While the university is just blocks away, for some teens it may be a world away. "This breaks down the barriers and lets students know that people from the university aren't much different from them," said Graham.

Over the course of fall semester, a GE DNP team of Kara Berg, Sue James, Ebony McNeal, Stacie Spears and Janine Stage hosted two evening programs for teens on topics ranging from good hygiene and sex education to better relationships with their parents, siblings and friends.

"It's not just what is going on with teens, but what is happening in the greater community also impacts the life of teenagers," Berg said.

To understand community impact, the group visited a number of local agencies and attended neighborhood council meetings.

In this community partnership between the nursing school and the Famicos Foundation, the teen program is the first targeted project in what is to become an ongoing collaboration to provide public health information to residents in the community. The housing community is home to 107 families, including approximately 250 children.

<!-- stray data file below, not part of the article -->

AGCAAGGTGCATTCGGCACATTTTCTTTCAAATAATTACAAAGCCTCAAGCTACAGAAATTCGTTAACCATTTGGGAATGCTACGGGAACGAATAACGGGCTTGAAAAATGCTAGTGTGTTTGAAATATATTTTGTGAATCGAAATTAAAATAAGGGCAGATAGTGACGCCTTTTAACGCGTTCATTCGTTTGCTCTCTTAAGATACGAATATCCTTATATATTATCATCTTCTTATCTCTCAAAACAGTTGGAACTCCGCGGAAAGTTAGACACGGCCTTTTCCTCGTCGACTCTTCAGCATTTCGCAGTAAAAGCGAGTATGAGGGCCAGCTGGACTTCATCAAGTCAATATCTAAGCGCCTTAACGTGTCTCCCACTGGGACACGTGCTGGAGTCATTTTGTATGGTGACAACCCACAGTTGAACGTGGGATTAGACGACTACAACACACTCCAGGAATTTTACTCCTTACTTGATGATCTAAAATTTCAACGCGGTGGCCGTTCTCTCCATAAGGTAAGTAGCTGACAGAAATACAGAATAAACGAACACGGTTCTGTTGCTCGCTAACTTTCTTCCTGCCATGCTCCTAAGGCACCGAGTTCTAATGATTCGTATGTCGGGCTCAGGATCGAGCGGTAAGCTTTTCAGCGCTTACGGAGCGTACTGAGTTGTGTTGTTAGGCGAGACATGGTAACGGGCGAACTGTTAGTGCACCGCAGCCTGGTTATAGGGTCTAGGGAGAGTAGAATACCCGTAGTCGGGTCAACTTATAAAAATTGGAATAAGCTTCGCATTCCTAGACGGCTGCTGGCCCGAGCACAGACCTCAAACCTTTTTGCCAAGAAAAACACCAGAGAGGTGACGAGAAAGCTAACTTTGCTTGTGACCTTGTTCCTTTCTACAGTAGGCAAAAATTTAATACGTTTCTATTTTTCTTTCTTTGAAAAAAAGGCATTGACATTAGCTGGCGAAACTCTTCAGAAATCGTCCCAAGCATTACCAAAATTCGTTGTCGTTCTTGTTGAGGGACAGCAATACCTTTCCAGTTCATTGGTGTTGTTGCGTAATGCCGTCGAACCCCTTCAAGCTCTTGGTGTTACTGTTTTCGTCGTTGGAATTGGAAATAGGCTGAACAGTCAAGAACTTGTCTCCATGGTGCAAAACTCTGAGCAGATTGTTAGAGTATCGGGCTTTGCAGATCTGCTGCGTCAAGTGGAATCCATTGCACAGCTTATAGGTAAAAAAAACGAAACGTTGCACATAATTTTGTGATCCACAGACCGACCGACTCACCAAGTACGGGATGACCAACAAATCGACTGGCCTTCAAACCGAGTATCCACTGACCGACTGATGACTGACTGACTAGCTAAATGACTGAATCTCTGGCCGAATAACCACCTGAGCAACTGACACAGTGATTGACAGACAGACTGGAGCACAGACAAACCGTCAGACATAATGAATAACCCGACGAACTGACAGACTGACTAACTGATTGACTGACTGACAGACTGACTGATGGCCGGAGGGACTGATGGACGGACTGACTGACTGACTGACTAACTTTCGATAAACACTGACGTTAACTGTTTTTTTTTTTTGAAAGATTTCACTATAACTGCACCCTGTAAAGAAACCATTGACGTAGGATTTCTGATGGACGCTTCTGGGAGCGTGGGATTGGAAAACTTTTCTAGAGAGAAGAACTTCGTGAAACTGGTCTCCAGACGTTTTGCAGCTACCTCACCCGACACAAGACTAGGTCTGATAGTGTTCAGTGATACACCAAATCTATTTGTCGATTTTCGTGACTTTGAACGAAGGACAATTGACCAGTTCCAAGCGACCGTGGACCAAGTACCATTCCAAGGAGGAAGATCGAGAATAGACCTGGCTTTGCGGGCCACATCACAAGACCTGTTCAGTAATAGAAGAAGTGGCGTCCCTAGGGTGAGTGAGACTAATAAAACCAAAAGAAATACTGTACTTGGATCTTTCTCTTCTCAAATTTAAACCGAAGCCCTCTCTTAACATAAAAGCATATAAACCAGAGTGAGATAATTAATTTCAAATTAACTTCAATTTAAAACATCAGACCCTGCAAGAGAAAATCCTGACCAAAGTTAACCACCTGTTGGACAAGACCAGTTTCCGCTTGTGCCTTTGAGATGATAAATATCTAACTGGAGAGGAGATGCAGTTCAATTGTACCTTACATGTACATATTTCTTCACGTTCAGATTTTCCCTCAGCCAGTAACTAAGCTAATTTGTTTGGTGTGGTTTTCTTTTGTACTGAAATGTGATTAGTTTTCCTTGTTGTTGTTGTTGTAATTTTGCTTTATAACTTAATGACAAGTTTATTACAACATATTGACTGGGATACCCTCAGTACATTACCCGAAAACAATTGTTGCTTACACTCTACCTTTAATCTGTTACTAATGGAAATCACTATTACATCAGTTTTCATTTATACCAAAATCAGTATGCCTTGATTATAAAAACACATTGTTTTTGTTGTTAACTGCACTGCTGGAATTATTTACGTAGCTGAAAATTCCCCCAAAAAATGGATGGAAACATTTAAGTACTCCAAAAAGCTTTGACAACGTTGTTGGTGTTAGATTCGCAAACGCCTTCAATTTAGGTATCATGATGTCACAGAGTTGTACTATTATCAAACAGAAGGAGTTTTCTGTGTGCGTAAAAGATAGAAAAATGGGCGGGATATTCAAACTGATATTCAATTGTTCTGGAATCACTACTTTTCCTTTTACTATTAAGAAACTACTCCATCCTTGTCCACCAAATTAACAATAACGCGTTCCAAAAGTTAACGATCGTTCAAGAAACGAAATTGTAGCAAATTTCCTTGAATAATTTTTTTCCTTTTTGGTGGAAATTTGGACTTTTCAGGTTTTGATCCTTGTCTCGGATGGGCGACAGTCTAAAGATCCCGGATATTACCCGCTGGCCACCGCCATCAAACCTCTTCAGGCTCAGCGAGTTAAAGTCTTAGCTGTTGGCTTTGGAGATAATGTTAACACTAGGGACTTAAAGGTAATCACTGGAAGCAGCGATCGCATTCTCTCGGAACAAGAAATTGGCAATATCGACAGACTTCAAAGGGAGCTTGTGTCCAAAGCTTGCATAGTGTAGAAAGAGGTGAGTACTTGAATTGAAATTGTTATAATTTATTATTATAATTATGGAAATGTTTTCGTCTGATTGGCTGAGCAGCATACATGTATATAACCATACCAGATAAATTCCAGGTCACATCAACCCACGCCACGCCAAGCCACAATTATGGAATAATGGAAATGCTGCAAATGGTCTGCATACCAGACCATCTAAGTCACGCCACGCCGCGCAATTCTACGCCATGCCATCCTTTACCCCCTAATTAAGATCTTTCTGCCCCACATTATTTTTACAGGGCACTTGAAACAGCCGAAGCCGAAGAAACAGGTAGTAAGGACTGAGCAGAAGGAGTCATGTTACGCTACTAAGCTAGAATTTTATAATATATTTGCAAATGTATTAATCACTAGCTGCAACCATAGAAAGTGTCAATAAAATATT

Spears, who worked a number of years in the Cleveland schools as a social worker and teacher, talked about the importance of this partnership in meeting the population's needs, which are constantly changing.

"The greater community creates the environment in which teens thrive or not," said Spears.

She added that new programs will always be needed as the neighborhood changes.

Sixteen teens showed up for the first program in the development's community center. After a few icebreaking exercises, the teens warmed up to an open discussion about their relationships with others, said James.